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The long shadow of caste over campus

Darshan’s death brought back the focus on allegations of caste discrimination in the institutes of higher education in India
Last Updated : 25 February 2023, 02:40 IST
Last Updated : 25 February 2023, 02:40 IST
Last Updated : 25 February 2023, 02:40 IST
Last Updated : 25 February 2023, 02:40 IST

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It was a dream-come-true moment for Darshan Solanki when he came from Ahmedabad to Mumbai and took admission in the Institute of Technology, Bombay, to pursue a graduate degree in chemical engineering. The son of a plumber and a domestic worker braved all odds to reach the premier tech school.

But the dream was shattered in less than a year. The body of the 18-year-old Dalit student was found in a pool of blood on the campus of the elite institute on February 12. He purportedly ended his life by jumping from the seventh floor of the hostel building. The police registered an accidental death report and started an investigation.

His family and the Ambedkar Periyar Phule Study Circle (APPSC) of the IIT-Bombay alleged that Darshan was a victim of caste discrimination.

The authorities of the IIT Bombay, however, strongly refuted the allegation.

“When he came home last time, he told us that the behaviour of his friends had changed after they had come to know that he belonged to the SC (Scheduled Castes) community. Some of them not only avoided hanging out with him, but even stopped talking to him,” Darshan’s sister Jhanvi Solanki, herself a final year MCA student, told TV channels.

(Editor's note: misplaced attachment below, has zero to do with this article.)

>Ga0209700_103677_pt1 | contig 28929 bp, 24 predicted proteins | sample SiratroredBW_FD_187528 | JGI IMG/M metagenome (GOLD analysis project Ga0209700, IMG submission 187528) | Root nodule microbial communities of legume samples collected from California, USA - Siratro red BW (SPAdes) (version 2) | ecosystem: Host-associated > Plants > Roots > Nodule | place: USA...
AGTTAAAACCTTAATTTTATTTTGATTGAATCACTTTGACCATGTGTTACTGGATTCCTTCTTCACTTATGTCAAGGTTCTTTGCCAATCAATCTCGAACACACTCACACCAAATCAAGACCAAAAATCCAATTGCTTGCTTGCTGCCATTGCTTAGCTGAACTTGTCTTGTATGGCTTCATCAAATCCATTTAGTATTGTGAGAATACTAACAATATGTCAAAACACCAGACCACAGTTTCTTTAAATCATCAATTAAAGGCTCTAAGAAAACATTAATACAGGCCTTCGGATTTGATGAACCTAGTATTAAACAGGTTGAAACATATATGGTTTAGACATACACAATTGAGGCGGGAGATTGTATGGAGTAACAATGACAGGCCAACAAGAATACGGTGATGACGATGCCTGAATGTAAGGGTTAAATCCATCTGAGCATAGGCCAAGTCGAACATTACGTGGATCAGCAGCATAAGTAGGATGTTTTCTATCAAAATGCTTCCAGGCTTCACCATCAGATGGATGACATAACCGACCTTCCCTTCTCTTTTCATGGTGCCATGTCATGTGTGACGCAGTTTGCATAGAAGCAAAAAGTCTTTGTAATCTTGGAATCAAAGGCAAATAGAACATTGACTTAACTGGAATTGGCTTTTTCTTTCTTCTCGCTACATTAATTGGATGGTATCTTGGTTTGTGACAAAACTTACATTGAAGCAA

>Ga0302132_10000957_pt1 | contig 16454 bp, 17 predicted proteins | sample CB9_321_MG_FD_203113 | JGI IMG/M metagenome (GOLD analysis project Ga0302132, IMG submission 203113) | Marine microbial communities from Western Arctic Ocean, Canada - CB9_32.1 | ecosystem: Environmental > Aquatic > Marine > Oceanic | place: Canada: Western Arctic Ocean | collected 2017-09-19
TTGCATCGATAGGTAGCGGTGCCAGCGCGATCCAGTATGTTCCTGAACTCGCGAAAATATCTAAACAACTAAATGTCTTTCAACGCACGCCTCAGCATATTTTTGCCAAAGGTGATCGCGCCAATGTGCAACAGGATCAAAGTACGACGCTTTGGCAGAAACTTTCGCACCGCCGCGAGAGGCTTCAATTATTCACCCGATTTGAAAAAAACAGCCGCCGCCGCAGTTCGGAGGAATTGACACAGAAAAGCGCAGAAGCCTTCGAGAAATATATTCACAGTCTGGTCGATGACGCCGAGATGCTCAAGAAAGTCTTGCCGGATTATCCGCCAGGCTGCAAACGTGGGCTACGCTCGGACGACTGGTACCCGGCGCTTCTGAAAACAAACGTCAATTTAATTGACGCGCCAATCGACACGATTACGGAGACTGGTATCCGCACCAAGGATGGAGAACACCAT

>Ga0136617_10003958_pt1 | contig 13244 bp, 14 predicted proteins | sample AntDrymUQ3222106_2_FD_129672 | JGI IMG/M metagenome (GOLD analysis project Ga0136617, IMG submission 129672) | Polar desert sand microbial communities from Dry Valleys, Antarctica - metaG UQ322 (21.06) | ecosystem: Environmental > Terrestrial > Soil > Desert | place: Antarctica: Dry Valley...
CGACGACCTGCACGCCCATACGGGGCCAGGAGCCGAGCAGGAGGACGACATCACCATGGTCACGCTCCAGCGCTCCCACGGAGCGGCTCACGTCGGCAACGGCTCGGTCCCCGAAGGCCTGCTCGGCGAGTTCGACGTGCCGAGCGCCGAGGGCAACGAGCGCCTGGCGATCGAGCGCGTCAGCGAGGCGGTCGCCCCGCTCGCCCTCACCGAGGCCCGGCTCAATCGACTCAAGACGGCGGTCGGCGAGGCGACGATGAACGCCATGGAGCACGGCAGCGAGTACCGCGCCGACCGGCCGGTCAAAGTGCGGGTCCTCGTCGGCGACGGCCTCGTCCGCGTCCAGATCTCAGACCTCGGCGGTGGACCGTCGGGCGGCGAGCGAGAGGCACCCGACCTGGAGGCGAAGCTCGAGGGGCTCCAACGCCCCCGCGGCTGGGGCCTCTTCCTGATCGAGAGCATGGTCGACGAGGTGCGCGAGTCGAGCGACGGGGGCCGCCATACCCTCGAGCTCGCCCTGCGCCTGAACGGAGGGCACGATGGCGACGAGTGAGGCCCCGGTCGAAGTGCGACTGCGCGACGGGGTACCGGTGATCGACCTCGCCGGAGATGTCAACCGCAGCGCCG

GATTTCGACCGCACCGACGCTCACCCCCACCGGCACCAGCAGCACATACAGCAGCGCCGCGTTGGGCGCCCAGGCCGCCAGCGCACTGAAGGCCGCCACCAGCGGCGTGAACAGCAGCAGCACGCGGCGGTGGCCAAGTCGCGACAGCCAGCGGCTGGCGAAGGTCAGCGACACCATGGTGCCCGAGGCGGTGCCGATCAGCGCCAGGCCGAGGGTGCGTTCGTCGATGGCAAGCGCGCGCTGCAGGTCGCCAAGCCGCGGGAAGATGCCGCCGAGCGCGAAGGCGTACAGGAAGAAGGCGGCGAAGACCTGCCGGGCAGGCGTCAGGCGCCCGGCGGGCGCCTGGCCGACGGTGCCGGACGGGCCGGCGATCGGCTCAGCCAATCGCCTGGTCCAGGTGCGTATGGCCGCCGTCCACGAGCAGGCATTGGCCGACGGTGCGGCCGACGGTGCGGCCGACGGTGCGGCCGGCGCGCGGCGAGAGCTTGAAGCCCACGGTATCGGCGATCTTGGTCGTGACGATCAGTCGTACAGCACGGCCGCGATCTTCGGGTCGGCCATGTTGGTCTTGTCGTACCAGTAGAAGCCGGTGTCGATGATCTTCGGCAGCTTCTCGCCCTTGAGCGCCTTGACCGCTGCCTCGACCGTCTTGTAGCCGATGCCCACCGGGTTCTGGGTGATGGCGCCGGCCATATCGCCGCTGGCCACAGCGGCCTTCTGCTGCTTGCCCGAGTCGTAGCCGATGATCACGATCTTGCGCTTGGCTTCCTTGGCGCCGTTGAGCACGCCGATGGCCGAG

“It is a fact that students from the Scheduled Castes and the Scheduled Tribes face immense harassment and discrimination on the campus from students, faculties, and employees,” the APPSC alleged, calling Darshan’s death a case of “institutional murder”. The students organisations demanded that the police should register a case under the Scheduled Caste and Scheduled Tribe (Prevention of Atrocities) Act, 1989 and Anti-Ragging Act.

“The IITs are infamous for the high number of suicides by the students, particularly by the ones from the SC/ST communities,” the APPSC has claimed. “The data shows that most of the students dropping out also belong to SC/ST communities.”

Darshan’s death brought back the focus on allegations of caste discrimination in the institutes of higher education in India. It reminded many the suicides of Rohith Vemula, a Dalit PhD scholar, on the campus of the University of Hyderabad in January 2016 and of Payal Tadvi, a Muslim Bhil postgraduate student of the Topiwala National Medical College in Maharashtra, in May 2019. Radhika Vemula and Abeda Tadvi, the mothers Rohith and Payal, filed a petition in the Supreme Court, seeking an adequately rigorous and accountable mechanism to end caste discrimination on the campuses in India.

The APPSC and two other organisations of students in the IIT Bombay demanded an internal independent investigation into the allegations about caste-discrimination on the campus and the probe committee should not only be headed by a person either from the SCs or STs, but should also have at least 50% members from the community.

Several organisations have demanded resignation of the institute’s director, Prof Subhasis Chaudhuri, for allegedly failing to end caste discrimination on the campus. The IIT Bombay did set up a panel to conduct an internal probe, although some organisations remained sceptical about its ability to look into the “systemic caste discrimination” on the campus.

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Published 24 February 2023, 18:47 IST

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